Now to the one who is able to do immeasurably more than all we ask or imagine, according to his power that is at work within us, to God be the glory in the church and in Christ Jesus throughout all generations, for ever and ever! Amen. – Ephesians 3:20-21
Beloved St. John’s community,
Many of you are familiar with Franciscan priest and author Richard Rohr, the founder of Center for Action and Contemplation who provides a daily email with reflection and prayer. In November 24’s reflection, he quotes Thomas Merton, as follows:
What is the relation of [contemplation] to action? Simply this. He who attempts to act and do things for others or for the world without deepening his own self-understanding, freedom, integrity and capacity to love will not have anything to give others. He will communicate to them nothing but the contagion of his own obsessions, his aggressiveness, his ego-centered ambitions, his delusions about ends and means, his doctrinaire prejudices and ideas. —Thomas Merton1
Have you ever been on the receiving end of someone who perhaps was “right” from the point of view of ideals, but whose attitudes were so off-putting that your interactions with that person were more negative than positive? Do you think that perhaps you have ever been on the giving end of such an interaction?
I know I have, on both counts. We see this every day on the news, on social media, and perhaps even in our own interactions with family members. But my friends, there is hope, and another way. That way comes from having the humility of allowing ourselves to see and, more importantly, to feel the impact of our own self-righteous indignation on others, and the damage that it causes—and then, opening ourselves to the overwhelming love and power of God that is always right here, within us. Are “we” right? Often, yes. Does being “right” excuse the condescension, contempt, and even hatred we can sometimes feel for those who disagree with us? Gently, I would say, it does not. The ends do not justify the means, as we all too often are quick to point out in those whose ends we disagree with.
I can only speak about this because I have witnessed in my own life the pain and damage that comes from this need to be right. I believe we are seeing it play out all over our country. But I have also experienced the generative, life-giving transformation that can come with making a commitment to gentleness and humility, even if I myself, as an enneagram “8”, will always only be a beginner learning those qualities, with God’s help. It feels like my shoulders coming down from my ears. It feels like the knot in my stomach unclenching. It feels like being able experience my love of friends and family who voted differently than I did. And then it feels like the extraordinary miracle of watching relationships transform before my eyes, like light dawning after a long and very hard night.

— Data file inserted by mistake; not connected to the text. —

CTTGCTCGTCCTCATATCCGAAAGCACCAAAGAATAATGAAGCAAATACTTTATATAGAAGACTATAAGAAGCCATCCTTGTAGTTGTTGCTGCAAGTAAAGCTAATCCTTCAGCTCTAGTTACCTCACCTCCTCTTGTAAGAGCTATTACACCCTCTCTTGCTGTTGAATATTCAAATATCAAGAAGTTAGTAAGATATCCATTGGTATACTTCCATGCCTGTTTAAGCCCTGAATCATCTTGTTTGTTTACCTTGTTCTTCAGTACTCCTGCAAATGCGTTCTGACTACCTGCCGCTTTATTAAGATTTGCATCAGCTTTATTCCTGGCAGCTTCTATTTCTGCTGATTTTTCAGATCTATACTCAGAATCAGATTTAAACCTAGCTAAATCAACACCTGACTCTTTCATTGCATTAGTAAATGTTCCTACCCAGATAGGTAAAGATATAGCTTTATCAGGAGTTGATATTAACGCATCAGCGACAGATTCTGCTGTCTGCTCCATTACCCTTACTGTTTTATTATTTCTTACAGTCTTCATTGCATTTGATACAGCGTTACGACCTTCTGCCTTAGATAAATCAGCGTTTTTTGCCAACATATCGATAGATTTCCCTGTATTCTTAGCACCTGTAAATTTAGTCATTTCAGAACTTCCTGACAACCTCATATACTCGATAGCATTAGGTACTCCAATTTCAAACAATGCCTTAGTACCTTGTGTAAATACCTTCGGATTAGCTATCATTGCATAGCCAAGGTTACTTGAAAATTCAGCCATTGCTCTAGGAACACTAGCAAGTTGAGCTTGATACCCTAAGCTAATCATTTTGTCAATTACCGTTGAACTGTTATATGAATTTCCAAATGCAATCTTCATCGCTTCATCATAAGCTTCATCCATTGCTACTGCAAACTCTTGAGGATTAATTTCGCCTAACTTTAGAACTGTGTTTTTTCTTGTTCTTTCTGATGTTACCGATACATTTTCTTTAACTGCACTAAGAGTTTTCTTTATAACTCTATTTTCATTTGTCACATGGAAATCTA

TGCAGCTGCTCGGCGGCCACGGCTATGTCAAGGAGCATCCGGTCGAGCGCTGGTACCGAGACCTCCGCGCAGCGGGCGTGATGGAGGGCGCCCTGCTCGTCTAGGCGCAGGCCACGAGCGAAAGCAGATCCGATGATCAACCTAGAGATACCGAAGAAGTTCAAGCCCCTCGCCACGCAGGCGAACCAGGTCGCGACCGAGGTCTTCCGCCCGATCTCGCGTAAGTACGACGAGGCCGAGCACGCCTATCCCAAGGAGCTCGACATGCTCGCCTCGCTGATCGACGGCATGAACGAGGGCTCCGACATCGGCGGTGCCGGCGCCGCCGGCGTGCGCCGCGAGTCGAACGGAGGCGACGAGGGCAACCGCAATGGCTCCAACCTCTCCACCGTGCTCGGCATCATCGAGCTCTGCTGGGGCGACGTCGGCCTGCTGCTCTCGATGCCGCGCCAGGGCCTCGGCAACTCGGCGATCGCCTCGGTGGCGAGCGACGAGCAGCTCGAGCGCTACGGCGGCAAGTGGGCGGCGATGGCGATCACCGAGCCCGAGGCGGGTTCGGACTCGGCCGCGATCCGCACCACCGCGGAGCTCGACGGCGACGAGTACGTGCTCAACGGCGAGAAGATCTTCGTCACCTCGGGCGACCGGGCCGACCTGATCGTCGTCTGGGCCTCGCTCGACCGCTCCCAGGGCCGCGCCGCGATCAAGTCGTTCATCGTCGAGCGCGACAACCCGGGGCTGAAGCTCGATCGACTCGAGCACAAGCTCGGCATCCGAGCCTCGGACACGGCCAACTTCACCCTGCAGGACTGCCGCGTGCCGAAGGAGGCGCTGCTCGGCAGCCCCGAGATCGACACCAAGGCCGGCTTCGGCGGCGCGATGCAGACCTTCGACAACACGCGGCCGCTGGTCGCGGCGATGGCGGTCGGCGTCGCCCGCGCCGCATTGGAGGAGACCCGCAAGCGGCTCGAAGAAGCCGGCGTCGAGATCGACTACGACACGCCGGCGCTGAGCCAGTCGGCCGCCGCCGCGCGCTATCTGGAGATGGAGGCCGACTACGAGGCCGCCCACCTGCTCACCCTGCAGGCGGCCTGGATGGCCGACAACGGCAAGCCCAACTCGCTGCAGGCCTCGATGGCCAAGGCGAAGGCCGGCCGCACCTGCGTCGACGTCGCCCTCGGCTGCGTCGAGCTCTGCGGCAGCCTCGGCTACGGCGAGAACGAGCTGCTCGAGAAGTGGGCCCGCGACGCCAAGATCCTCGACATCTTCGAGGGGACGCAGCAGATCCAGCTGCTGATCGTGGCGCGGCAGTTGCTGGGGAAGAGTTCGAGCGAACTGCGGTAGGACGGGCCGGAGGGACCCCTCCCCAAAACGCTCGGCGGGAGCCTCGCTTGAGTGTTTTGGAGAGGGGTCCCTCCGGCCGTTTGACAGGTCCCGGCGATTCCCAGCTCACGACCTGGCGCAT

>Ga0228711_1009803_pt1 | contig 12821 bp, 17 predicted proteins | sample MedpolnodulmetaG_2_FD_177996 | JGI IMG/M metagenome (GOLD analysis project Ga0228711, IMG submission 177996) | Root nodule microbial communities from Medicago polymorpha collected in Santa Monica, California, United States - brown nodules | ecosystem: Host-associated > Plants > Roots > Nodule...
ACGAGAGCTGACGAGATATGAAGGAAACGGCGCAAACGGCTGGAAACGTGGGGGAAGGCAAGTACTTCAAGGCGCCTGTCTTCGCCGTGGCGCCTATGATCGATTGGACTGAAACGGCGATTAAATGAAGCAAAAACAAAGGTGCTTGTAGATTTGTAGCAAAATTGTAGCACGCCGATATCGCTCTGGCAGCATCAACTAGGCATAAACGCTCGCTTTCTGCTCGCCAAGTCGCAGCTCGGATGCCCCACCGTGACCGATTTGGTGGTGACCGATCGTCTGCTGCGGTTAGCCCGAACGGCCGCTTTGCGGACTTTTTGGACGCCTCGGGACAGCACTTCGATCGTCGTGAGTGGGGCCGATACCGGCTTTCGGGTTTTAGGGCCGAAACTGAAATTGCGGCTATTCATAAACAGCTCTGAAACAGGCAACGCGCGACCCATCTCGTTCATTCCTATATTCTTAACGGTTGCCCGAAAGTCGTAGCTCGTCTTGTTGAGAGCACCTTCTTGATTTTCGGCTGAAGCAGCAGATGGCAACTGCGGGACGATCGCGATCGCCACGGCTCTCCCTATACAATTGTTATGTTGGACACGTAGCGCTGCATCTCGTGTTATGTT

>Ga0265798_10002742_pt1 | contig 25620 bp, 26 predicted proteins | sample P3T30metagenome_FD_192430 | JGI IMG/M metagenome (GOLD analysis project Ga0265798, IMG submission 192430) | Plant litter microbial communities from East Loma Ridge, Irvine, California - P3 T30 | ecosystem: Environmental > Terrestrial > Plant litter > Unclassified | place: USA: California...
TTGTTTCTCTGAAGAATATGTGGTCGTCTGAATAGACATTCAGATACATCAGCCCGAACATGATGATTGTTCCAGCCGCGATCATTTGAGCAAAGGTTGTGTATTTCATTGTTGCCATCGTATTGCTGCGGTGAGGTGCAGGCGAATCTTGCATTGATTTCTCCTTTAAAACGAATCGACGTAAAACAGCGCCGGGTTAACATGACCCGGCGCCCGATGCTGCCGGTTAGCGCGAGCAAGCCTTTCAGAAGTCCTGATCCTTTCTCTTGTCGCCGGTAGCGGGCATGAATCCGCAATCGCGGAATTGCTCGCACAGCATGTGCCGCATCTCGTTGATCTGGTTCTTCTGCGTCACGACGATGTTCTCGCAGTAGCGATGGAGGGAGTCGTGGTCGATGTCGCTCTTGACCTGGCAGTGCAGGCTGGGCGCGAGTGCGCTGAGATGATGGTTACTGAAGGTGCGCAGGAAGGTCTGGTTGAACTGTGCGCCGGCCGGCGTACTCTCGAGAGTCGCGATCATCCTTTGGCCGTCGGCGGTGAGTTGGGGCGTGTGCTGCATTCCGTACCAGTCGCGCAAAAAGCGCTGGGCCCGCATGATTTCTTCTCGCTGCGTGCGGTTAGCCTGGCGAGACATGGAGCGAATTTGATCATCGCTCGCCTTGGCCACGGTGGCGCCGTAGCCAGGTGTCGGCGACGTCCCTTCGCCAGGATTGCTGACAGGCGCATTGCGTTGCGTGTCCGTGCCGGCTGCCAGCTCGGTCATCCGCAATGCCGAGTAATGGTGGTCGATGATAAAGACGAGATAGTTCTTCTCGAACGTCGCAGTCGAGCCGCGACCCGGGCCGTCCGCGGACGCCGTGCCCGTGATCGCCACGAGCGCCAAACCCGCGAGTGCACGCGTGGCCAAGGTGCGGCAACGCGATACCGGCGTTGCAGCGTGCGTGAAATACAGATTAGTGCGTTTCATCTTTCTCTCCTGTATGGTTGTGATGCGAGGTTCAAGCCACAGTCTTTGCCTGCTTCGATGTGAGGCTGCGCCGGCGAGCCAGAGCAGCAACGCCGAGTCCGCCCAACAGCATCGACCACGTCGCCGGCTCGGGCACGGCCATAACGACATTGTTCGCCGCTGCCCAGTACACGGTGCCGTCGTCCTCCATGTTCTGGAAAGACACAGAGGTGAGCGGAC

Several weeks ago in my October 25 sermon, I quoted our Presiding Bishop Michael Curry, who said that we need to knit back together what he called the “evangelical gospel and the social gospel.” By “evangelical,” he didn’t mean the religious-political right, or a literal interpretation of all scripture, or any of the things we might associate with that word. He meant the acknowledgment that following the Way of Jesus must be as much about our personalities, character, and inner spiritual lives as it is about the social, communal, and political worlds in which we live. Without both—without both contemplation and action, in Rohr’s terms—we will not see the change we seek in the world. But if we do have both—if we admit that the line between good and evil runs straight through each one of us, and open ourselves to the power of God for transformation—then healing and justice will flow from our own transformation as naturally as sprouts come from seeds in the springtime earth.
Dear ones, I invite you to join me in simple, everyday practices of connecting with God, observing our interactions with others, and experiencing the profound hope that comes from seeing that when we change, it immediately changes the environment around us. The harder a change is, the more we have to open ourselves to the power and presence of God. And that power is truly in operation, and can bring about the change that we seek.